About this time one of the elders brought Brother John Halliday (brother to Bishop Halliday of Santaquin) to our house, who bore such a powerful testimony to the divine mission of Joseph Smith, that my sister Julia (now Mrs. Ivins of St. George), exclaimed, “If ever there was a man of God I’m sure he is one, and I’ll be a Latter-day Saint, too!” From that time I had a friend in the family, and we were both determined that cost what it might we would be true to the light within us. Only once in a great while could we steal away and meet with the Saints, but although we were not yet baptized we partook of the sacrament and paid out our pocket money to the Church funds like actual members.
On one of these occasions Brother Halliday blessed me and confirmed upon me the promise that I should write in prose and in verse and thereby comfort the hearts of thousands. After this I was baptized March 25, 1858; I was then about sixteen, but had virtually been a Latter-day Saint for four years.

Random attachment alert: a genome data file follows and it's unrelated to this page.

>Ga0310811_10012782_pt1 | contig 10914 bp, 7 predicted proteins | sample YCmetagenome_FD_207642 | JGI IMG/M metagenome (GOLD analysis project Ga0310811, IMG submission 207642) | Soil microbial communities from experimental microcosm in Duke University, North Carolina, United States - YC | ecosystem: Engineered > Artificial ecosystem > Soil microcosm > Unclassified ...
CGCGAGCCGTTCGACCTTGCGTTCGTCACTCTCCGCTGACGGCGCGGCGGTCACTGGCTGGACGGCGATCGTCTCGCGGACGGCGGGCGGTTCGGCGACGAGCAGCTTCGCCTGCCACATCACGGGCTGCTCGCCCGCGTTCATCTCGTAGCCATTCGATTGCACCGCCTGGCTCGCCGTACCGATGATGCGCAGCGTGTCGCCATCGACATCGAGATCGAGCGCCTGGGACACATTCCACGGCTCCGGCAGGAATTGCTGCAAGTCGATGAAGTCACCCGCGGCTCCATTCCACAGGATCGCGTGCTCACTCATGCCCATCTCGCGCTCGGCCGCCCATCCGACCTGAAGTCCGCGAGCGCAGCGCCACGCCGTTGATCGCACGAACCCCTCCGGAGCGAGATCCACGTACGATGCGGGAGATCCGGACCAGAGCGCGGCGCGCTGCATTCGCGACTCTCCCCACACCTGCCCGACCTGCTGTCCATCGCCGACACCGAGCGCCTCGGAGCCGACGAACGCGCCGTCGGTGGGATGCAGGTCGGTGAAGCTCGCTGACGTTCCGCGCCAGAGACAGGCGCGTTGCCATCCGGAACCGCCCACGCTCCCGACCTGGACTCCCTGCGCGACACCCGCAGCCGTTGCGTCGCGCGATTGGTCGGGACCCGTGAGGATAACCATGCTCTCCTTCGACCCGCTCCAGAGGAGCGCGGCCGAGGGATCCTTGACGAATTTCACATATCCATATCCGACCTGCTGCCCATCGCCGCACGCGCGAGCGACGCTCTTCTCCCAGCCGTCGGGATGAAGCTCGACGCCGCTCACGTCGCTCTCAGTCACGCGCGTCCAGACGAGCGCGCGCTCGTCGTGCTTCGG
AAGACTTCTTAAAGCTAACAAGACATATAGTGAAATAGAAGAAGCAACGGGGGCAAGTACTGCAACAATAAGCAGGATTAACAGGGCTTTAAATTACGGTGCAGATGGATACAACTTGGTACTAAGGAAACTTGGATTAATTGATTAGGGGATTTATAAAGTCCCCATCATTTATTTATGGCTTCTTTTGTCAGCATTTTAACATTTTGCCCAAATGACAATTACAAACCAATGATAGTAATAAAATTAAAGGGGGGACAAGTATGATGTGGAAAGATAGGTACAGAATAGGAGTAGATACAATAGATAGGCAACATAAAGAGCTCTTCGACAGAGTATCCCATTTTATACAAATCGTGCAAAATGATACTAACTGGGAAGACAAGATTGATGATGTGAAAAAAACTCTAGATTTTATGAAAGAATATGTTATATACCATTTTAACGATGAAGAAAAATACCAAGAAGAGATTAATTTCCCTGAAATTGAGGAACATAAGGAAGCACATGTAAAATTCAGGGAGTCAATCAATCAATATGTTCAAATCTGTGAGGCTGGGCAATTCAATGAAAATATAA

Denied the privilege of freely meeting with the Saints, I all the more earnestly desired to gather to Zion; but fearing I might be forcibly detained if I attempted to leave home directly for America, I obtained my parents’ consent to visit my sister, Julia—who had already gone to Northampton (quite a long distance from home) hoping that the way would open up, so we might earn enough to emigrate. There for the first time I enjoyed religious freedom and there also I took my lessons of hard times; preparing me for greater hardships in store.
In the month of May, 1856, we sailed for America on the ship Thornton, Captain Collins, commander; Brother James G. Willie had charge of the Saints (a company of eight hundred), and a good captain he was. We had a pleasant trip with the exception of one heavy storm which I would not hav emissed for a great deal.